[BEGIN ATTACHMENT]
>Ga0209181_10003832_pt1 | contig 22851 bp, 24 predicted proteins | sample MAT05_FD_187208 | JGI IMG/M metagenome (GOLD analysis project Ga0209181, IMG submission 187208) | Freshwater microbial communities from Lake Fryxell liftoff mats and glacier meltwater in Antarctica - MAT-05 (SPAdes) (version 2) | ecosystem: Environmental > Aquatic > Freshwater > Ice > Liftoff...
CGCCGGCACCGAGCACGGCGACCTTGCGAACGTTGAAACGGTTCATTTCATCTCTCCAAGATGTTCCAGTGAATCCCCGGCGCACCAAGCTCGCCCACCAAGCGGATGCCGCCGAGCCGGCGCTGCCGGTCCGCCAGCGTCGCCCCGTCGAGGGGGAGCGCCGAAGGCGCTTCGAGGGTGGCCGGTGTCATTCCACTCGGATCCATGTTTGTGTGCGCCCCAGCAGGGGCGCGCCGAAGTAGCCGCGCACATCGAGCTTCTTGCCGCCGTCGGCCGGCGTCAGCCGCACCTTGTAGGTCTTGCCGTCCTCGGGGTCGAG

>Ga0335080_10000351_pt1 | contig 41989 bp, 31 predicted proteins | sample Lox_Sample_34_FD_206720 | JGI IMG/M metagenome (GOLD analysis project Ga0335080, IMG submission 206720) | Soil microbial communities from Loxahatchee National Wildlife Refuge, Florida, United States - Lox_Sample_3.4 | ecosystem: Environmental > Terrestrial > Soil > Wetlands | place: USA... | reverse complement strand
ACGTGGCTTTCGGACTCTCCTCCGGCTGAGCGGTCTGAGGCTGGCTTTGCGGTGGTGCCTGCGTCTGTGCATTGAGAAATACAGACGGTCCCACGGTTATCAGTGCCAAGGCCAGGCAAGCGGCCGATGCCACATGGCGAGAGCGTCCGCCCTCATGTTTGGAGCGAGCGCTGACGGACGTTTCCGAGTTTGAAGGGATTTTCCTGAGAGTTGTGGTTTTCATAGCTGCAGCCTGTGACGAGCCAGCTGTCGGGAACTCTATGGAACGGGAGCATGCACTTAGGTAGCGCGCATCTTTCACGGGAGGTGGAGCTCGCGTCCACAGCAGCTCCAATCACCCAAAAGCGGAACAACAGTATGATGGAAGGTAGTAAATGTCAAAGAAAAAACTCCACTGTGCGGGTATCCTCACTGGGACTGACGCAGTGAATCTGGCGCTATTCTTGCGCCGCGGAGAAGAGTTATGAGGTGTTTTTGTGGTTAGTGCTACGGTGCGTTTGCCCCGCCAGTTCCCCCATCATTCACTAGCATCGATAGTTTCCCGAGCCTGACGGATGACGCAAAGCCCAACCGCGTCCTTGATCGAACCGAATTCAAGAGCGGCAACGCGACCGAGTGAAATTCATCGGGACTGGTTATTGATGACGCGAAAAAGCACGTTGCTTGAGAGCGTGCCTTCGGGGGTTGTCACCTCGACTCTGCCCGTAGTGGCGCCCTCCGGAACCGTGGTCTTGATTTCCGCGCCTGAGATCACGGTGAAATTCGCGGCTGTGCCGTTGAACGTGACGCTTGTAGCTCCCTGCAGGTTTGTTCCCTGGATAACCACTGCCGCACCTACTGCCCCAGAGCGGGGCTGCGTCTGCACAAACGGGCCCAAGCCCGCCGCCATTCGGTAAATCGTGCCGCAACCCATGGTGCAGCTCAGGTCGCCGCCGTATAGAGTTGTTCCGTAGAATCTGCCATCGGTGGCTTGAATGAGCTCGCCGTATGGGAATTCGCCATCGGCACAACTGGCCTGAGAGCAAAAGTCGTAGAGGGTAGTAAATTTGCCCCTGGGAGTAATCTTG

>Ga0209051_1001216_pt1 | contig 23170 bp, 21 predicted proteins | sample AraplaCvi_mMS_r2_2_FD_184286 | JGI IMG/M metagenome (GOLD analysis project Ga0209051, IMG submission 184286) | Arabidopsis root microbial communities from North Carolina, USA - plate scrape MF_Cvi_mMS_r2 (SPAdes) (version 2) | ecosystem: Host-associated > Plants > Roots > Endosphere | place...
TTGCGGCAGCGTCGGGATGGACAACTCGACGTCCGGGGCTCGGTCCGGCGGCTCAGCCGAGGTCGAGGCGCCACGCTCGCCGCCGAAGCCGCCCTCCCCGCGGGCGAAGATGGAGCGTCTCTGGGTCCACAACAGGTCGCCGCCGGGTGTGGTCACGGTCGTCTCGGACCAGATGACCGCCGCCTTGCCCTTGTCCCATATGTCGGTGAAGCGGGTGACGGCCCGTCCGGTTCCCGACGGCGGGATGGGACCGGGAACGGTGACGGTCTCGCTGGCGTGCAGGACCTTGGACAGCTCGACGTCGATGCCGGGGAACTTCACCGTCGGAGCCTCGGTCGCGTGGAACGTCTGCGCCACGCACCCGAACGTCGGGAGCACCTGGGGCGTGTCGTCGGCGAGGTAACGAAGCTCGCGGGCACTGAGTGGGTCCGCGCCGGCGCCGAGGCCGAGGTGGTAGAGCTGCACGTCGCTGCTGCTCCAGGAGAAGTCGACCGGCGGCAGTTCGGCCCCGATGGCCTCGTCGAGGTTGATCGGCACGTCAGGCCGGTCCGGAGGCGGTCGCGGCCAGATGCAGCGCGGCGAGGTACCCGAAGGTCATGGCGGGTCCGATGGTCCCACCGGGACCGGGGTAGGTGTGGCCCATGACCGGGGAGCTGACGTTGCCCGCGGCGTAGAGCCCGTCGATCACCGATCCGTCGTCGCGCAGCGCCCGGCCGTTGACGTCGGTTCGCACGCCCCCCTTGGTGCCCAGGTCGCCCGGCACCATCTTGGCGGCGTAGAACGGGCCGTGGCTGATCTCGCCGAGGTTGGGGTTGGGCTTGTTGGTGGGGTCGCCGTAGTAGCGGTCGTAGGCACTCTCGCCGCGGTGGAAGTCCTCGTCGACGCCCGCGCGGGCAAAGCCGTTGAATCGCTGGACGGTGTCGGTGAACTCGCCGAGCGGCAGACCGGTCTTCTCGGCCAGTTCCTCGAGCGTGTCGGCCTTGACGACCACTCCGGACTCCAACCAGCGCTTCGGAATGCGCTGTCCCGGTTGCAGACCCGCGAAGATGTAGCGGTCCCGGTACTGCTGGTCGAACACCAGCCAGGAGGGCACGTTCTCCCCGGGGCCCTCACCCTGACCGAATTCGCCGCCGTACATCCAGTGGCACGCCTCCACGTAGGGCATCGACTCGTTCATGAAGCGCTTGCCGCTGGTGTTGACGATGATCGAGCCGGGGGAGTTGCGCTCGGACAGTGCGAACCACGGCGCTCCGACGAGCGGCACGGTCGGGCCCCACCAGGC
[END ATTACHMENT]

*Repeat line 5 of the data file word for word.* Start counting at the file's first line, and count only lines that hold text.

>Ga0209051_1001216_pt1 | contig 23170 bp, 21 predicted proteins | sample AraplaCvi_mMS_r2_2_FD_184286 | JGI IMG/M metagenome (GOLD analysis project Ga0209051, IMG submission 184286) | Arabidopsis root microbial communities from North Carolina, USA - plate scrape MF_Cvi_mMS_r2 (SPAdes) (version 2) | ecosystem: Host-associated > Plants > Roots > Endosphere | place...